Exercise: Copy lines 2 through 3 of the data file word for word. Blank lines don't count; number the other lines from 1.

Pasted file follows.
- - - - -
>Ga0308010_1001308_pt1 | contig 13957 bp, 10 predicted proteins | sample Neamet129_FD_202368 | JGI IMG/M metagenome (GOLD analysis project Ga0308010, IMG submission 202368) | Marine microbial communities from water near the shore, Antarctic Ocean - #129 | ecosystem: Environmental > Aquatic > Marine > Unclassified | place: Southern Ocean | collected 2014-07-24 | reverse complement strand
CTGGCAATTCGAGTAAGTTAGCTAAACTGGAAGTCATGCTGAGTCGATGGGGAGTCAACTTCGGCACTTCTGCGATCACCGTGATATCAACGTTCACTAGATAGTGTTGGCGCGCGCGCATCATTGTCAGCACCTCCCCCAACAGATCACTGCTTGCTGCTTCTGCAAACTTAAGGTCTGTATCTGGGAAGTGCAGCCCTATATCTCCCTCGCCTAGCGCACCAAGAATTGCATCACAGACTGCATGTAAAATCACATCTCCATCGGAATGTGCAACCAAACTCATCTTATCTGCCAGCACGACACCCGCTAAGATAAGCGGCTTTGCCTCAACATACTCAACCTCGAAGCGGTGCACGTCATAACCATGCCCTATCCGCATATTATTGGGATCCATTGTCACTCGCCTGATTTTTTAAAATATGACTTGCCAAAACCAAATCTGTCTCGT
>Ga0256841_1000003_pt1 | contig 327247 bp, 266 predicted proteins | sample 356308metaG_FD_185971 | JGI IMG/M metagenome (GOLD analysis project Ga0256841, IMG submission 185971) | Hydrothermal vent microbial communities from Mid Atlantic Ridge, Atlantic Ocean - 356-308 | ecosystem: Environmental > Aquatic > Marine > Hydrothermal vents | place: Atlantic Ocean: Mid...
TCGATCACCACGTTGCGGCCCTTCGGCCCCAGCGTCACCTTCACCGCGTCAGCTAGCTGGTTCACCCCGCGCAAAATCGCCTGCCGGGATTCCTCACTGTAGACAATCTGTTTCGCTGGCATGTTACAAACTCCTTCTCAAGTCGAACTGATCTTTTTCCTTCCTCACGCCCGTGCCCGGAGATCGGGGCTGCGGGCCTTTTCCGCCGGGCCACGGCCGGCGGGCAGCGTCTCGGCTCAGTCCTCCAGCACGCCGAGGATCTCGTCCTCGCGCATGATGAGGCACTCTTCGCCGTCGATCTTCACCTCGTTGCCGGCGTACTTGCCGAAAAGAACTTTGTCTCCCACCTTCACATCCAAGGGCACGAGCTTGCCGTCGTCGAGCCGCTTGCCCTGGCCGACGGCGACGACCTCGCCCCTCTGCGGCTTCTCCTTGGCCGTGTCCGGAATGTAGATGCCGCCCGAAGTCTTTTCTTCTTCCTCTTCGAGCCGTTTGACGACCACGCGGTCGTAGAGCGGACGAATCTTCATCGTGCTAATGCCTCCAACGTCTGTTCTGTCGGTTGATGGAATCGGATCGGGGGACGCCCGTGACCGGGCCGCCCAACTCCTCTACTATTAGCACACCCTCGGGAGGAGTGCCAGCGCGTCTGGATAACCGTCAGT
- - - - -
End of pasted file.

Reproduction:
CTGGCAATTCGAGTAAGTTAGCTAAACTGGAAGTCATGCTGAGTCGATGGGGAGTCAACTTCGGCACTTCTGCGATCACCGTGATATCAACGTTCACTAGATAGTGTTGGCGCGCGCGCATCATTGTCAGCACCTCCCCCAACAGATCACTGCTTGCTGCTTCTGCAAACTTAAGGTCTGTATCTGGGAAGTGCAGCCCTATATCTCCCTCGCCTAGCGCACCAAGAATTGCATCACAGACTGCATGTAAAATCACATCTCCATCGGAATGTGCAACCAAACTCATCTTATCTGCCAGCACGACACCCGCTAAGATAAGCGGCTTTGCCTCAACATACTCAACCTCGAAGCGGTGCACGTCATAACCATGCCCTATCCGCATATTATTGGGATCCATTGTCACTCGCCTGATTTTTTAAAATATGACTTGCCAAAACCAAATCTGTCTCGT
>Ga0256841_1000003_pt1 | contig 327247 bp, 266 predicted proteins | sample 356308metaG_FD_185971 | JGI IMG/M metagenome (GOLD analysis project Ga0256841, IMG submission 185971) | Hydrothermal vent microbial communities from Mid Atlantic Ridge, Atlantic Ocean - 356-308 | ecosystem: Environmental > Aquatic > Marine > Hydrothermal vents | place: Atlantic Ocean: Mid...